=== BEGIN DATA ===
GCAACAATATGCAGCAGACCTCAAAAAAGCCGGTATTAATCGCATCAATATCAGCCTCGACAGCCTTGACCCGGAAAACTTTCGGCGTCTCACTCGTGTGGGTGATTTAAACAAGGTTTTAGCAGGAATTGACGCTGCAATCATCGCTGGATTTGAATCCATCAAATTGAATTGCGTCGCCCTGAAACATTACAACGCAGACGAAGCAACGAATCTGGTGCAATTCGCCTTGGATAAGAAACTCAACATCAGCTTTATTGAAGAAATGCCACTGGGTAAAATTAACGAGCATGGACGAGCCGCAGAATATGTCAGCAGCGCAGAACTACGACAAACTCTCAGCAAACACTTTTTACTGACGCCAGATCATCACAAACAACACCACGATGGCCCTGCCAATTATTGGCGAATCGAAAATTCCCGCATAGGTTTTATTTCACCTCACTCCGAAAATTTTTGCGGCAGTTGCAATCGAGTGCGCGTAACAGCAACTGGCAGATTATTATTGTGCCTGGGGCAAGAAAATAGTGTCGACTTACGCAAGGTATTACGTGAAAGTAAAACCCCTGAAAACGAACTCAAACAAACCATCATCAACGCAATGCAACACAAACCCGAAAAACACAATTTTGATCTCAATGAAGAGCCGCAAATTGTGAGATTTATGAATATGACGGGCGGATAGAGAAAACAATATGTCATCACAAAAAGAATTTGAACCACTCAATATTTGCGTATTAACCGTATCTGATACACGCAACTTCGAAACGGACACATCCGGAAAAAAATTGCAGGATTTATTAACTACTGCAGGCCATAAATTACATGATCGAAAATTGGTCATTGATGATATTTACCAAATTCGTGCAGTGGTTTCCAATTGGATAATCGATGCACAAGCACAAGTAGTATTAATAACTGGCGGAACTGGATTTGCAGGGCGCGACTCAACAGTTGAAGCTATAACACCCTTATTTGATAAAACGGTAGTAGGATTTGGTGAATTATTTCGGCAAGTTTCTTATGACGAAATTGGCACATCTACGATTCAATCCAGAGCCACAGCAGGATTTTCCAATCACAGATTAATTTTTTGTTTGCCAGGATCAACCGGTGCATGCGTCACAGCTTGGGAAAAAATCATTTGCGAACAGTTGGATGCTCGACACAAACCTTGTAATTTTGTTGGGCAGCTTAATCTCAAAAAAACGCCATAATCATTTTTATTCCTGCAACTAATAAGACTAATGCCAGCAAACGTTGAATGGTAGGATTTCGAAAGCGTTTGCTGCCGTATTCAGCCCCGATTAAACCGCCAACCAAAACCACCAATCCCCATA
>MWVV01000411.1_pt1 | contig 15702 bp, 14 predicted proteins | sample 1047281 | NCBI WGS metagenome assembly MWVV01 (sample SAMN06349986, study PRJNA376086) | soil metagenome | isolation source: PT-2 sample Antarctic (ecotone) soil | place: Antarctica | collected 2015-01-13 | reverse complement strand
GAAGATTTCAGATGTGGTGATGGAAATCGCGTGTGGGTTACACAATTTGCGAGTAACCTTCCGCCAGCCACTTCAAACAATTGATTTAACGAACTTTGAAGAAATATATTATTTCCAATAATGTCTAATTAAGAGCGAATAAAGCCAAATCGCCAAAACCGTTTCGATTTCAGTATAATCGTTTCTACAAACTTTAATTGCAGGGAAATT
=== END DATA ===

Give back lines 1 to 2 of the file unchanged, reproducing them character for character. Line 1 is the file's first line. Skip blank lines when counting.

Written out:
GCAACAATATGCAGCAGACCTCAAAAAAGCCGGTATTAATCGCATCAATATCAGCCTCGACAGCCTTGACCCGGAAAACTTTCGGCGTCTCACTCGTGTGGGTGATTTAAACAAGGTTTTAGCAGGAATTGACGCTGCAATCATCGCTGGATTTGAATCCATCAAATTGAATTGCGTCGCCCTGAAACATTACAACGCAGACGAAGCAACGAATCTGGTGCAATTCGCCTTGGATAAGAAACTCAACATCAGCTTTATTGAAGAAATGCCACTGGGTAAAATTAACGAGCATGGACGAGCCGCAGAATATGTCAGCAGCGCAGAACTACGACAAACTCTCAGCAAACACTTTTTACTGACGCCAGATCATCACAAACAACACCACGATGGCCCTGCCAATTATTGGCGAATCGAAAATTCCCGCATAGGTTTTATTTCACCTCACTCCGAAAATTTTTGCGGCAGTTGCAATCGAGTGCGCGTAACAGCAACTGGCAGATTATTATTGTGCCTGGGGCAAGAAAATAGTGTCGACTTACGCAAGGTATTACGTGAAAGTAAAACCCCTGAAAACGAACTCAAACAAACCATCATCAACGCAATGCAACACAAACCCGAAAAACACAATTTTGATCTCAATGAAGAGCCGCAAATTGTGAGATTTATGAATATGACGGGCGGATAGAGAAAACAATATGTCATCACAAAAAGAATTTGAACCACTCAATATTTGCGTATTAACCGTATCTGATACACGCAACTTCGAAACGGACACATCCGGAAAAAAATTGCAGGATTTATTAACTACTGCAGGCCATAAATTACATGATCGAAAATTGGTCATTGATGATATTTACCAAATTCGTGCAGTGGTTTCCAATTGGATAATCGATGCACAAGCACAAGTAGTATTAATAACTGGCGGAACTGGATTTGCAGGGCGCGACTCAACAGTTGAAGCTATAACACCCTTATTTGATAAAACGGTAGTAGGATTTGGTGAATTATTTCGGCAAGTTTCTTATGACGAAATTGGCACATCTACGATTCAATCCAGAGCCACAGCAGGATTTTCCAATCACAGATTAATTTTTTGTTTGCCAGGATCAACCGGTGCATGCGTCACAGCTTGGGAAAAAATCATTTGCGAACAGTTGGATGCTCGACACAAACCTTGTAATTTTGTTGGGCAGCTTAATCTCAAAAAAACGCCATAATCATTTTTATTCCTGCAACTAATAAGACTAATGCCAGCAAACGTTGAATGGTAGGATTTCGAAAGCGTTTGCTGCCGTATTCAGCCCCGATTAAACCGCCAACCAAAACCACCAATCCCCATA
>MWVV01000411.1_pt1 | contig 15702 bp, 14 predicted proteins | sample 1047281 | NCBI WGS metagenome assembly MWVV01 (sample SAMN06349986, study PRJNA376086) | soil metagenome | isolation source: PT-2 sample Antarctic (ecotone) soil | place: Antarctica | collected 2015-01-13 | reverse complement strand